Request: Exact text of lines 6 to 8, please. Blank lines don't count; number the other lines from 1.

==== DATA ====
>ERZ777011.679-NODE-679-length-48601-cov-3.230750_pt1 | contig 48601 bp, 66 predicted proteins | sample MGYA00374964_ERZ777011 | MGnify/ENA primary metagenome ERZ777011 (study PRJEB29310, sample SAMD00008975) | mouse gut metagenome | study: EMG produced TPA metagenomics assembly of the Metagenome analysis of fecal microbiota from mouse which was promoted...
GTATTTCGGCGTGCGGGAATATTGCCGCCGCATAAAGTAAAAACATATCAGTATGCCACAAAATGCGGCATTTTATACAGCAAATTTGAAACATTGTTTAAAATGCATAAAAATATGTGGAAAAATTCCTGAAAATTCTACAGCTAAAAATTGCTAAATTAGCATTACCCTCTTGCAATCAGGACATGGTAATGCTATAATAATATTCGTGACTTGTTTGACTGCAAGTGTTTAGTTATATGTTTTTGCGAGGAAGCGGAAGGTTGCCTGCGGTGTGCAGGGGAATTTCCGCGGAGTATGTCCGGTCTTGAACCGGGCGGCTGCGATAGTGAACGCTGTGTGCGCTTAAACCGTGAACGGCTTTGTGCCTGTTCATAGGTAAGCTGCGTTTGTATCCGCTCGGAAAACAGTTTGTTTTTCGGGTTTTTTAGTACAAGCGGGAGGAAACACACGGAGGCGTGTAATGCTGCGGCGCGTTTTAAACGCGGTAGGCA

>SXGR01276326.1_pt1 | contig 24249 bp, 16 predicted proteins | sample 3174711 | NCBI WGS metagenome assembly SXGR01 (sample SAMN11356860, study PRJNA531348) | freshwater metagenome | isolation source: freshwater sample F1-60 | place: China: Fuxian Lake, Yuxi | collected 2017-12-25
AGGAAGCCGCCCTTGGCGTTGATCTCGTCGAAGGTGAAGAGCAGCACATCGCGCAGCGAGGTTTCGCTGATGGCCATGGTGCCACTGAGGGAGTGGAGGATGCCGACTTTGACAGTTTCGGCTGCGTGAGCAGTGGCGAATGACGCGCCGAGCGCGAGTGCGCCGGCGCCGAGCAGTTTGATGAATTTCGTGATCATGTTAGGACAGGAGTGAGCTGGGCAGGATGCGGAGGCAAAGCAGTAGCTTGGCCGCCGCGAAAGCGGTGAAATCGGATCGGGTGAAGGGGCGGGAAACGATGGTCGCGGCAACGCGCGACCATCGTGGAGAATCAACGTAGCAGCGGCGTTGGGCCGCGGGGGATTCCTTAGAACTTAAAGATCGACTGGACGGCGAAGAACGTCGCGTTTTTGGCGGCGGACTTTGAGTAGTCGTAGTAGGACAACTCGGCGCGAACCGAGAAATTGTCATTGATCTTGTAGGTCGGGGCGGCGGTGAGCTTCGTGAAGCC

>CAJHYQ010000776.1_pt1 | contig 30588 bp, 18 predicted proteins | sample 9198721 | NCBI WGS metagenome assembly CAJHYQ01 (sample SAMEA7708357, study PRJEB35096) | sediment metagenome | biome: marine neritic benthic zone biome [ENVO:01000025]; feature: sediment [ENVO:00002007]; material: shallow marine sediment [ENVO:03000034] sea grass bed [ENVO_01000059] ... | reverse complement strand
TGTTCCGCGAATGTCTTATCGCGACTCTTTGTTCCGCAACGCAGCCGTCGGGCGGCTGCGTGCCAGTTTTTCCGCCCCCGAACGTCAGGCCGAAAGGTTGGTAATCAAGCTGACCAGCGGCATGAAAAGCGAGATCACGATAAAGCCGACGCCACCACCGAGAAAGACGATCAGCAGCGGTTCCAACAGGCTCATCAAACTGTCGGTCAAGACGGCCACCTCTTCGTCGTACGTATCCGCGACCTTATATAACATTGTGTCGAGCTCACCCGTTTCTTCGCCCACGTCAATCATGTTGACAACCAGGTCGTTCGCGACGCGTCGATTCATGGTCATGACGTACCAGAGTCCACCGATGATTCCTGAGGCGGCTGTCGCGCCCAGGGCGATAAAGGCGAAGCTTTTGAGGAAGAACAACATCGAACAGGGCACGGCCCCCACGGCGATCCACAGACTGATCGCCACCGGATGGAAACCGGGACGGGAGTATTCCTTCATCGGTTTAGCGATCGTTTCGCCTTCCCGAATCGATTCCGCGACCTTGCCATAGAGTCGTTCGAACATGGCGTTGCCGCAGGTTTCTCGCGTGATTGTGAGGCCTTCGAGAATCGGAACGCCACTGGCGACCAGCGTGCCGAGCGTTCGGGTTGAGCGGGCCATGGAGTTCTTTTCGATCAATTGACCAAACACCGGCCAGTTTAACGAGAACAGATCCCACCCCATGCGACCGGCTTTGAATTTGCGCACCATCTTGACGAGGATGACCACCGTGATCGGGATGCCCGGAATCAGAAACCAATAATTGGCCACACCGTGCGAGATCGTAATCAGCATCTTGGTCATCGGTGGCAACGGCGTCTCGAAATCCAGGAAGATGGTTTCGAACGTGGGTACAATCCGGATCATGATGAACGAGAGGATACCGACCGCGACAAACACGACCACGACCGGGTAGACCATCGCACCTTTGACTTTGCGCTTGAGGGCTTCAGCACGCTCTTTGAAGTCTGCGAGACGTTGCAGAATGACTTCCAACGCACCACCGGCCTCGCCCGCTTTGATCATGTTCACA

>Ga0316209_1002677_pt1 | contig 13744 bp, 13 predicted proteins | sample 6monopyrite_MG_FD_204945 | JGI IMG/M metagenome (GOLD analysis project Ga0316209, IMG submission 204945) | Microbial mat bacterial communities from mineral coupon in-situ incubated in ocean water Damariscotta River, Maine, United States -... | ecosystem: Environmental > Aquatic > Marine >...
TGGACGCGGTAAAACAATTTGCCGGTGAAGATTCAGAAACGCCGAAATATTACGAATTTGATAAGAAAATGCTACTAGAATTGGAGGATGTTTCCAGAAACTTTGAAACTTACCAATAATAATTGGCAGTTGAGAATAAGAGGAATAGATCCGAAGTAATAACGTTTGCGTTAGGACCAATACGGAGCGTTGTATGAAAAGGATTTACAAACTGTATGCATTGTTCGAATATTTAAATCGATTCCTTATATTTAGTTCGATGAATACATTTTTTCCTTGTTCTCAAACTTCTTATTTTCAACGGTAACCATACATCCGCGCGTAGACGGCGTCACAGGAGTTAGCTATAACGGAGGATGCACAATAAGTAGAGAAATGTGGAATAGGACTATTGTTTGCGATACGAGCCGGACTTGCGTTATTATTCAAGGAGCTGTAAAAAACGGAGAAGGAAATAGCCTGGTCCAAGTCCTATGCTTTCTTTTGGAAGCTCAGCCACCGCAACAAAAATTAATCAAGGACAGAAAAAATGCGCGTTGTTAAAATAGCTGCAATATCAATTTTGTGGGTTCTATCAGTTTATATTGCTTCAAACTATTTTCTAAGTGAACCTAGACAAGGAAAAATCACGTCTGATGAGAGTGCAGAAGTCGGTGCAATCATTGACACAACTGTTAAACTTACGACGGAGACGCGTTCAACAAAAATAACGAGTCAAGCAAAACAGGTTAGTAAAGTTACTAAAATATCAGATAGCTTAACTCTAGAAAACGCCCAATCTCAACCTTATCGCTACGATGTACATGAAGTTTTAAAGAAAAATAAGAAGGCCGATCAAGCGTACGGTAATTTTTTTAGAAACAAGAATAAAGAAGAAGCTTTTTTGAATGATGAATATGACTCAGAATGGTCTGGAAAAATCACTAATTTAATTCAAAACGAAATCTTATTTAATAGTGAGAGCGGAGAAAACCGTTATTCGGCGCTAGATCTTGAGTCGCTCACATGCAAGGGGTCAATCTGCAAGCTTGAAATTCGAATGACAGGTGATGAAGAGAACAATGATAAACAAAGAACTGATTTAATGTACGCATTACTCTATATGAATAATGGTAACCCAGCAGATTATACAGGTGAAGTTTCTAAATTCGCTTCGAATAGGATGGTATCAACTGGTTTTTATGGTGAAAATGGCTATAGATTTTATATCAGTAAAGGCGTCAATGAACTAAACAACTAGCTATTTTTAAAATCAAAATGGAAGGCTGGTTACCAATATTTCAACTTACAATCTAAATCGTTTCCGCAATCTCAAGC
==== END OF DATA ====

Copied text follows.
TGTTCCGCGAATGTCTTATCGCGACTCTTTGTTCCGCAACGCAGCCGTCGGGCGGCTGCGTGCCAGTTTTTCCGCCCCCGAACGTCAGGCCGAAAGGTTGGTAATCAAGCTGACCAGCGGCATGAAAAGCGAGATCACGATAAAGCCGACGCCACCACCGAGAAAGACGATCAGCAGCGGTTCCAACAGGCTCATCAAACTGTCGGTCAAGACGGCCACCTCTTCGTCGTACGTATCCGCGACCTTATATAACATTGTGTCGAGCTCACCCGTTTCTTCGCCCACGTCAATCATGTTGACAACCAGGTCGTTCGCGACGCGTCGATTCATGGTCATGACGTACCAGAGTCCACCGATGATTCCTGAGGCGGCTGTCGCGCCCAGGGCGATAAAGGCGAAGCTTTTGAGGAAGAACAACATCGAACAGGGCACGGCCCCCACGGCGATCCACAGACTGATCGCCACCGGATGGAAACCGGGACGGGAGTATTCCTTCATCGGTTTAGCGATCGTTTCGCCTTCCCGAATCGATTCCGCGACCTTGCCATAGAGTCGTTCGAACATGGCGTTGCCGCAGGTTTCTCGCGTGATTGTGAGGCCTTCGAGAATCGGAACGCCACTGGCGACCAGCGTGCCGAGCGTTCGGGTTGAGCGGGCCATGGAGTTCTTTTCGATCAATTGACCAAACACCGGCCAGTTTAACGAGAACAGATCCCACCCCATGCGACCGGCTTTGAATTTGCGCACCATCTTGACGAGGATGACCACCGTGATCGGGATGCCCGGAATCAGAAACCAATAATTGGCCACACCGTGCGAGATCGTAATCAGCATCTTGGTCATCGGTGGCAACGGCGTCTCGAAATCCAGGAAGATGGTTTCGAACGTGGGTACAATCCGGATCATGATGAACGAGAGGATACCGACCGCGACAAACACGACCACGACCGGGTAGACCATCGCACCTTTGACTTTGCGCTTGAGGGCTTCAGCACGCTCTTTGAAGTCTGCGAGACGTTGCAGAATGACTTCCAACGCACCACCGGCCTCGCCCGCTTTGATCATGTTCACA

>Ga0316209_1002677_pt1 | contig 13744 bp, 13 predicted proteins | sample 6monopyrite_MG_FD_204945 | JGI IMG/M metagenome (GOLD analysis project Ga0316209, IMG submission 204945) | Microbial mat bacterial communities from mineral coupon in-situ incubated in ocean water Damariscotta River, Maine, United States -... | ecosystem: Environmental > Aquatic > Marine >...
TGGACGCGGTAAAACAATTTGCCGGTGAAGATTCAGAAACGCCGAAATATTACGAATTTGATAAGAAAATGCTACTAGAATTGGAGGATGTTTCCAGAAACTTTGAAACTTACCAATAATAATTGGCAGTTGAGAATAAGAGGAATAGATCCGAAGTAATAACGTTTGCGTTAGGACCAATACGGAGCGTTGTATGAAAAGGATTTACAAACTGTATGCATTGTTCGAATATTTAAATCGATTCCTTATATTTAGTTCGATGAATACATTTTTTCCTTGTTCTCAAACTTCTTATTTTCAACGGTAACCATACATCCGCGCGTAGACGGCGTCACAGGAGTTAGCTATAACGGAGGATGCACAATAAGTAGAGAAATGTGGAATAGGACTATTGTTTGCGATACGAGCCGGACTTGCGTTATTATTCAAGGAGCTGTAAAAAACGGAGAAGGAAATAGCCTGGTCCAAGTCCTATGCTTTCTTTTGGAAGCTCAGCCACCGCAACAAAAATTAATCAAGGACAGAAAAAATGCGCGTTGTTAAAATAGCTGCAATATCAATTTTGTGGGTTCTATCAGTTTATATTGCTTCAAACTATTTTCTAAGTGAACCTAGACAAGGAAAAATCACGTCTGATGAGAGTGCAGAAGTCGGTGCAATCATTGACACAACTGTTAAACTTACGACGGAGACGCGTTCAACAAAAATAACGAGTCAAGCAAAACAGGTTAGTAAAGTTACTAAAATATCAGATAGCTTAACTCTAGAAAACGCCCAATCTCAACCTTATCGCTACGATGTACATGAAGTTTTAAAGAAAAATAAGAAGGCCGATCAAGCGTACGGTAATTTTTTTAGAAACAAGAATAAAGAAGAAGCTTTTTTGAATGATGAATATGACTCAGAATGGTCTGGAAAAATCACTAATTTAATTCAAAACGAAATCTTATTTAATAGTGAGAGCGGAGAAAACCGTTATTCGGCGCTAGATCTTGAGTCGCTCACATGCAAGGGGTCAATCTGCAAGCTTGAAATTCGAATGACAGGTGATGAAGAGAACAATGATAAACAAAGAACTGATTTAATGTACGCATTACTCTATATGAATAATGGTAACCCAGCAGATTATACAGGTGAAGTTTCTAAATTCGCTTCGAATAGGATGGTATCAACTGGTTTTTATGGTGAAAATGGCTATAGATTTTATATCAGTAAAGGCGTCAATGAACTAAACAACTAGCTATTTTTAAAATCAAAATGGAAGGCTGGTTACCAATATTTCAACTTACAATCTAAATCGTTTCCGCAATCTCAAGC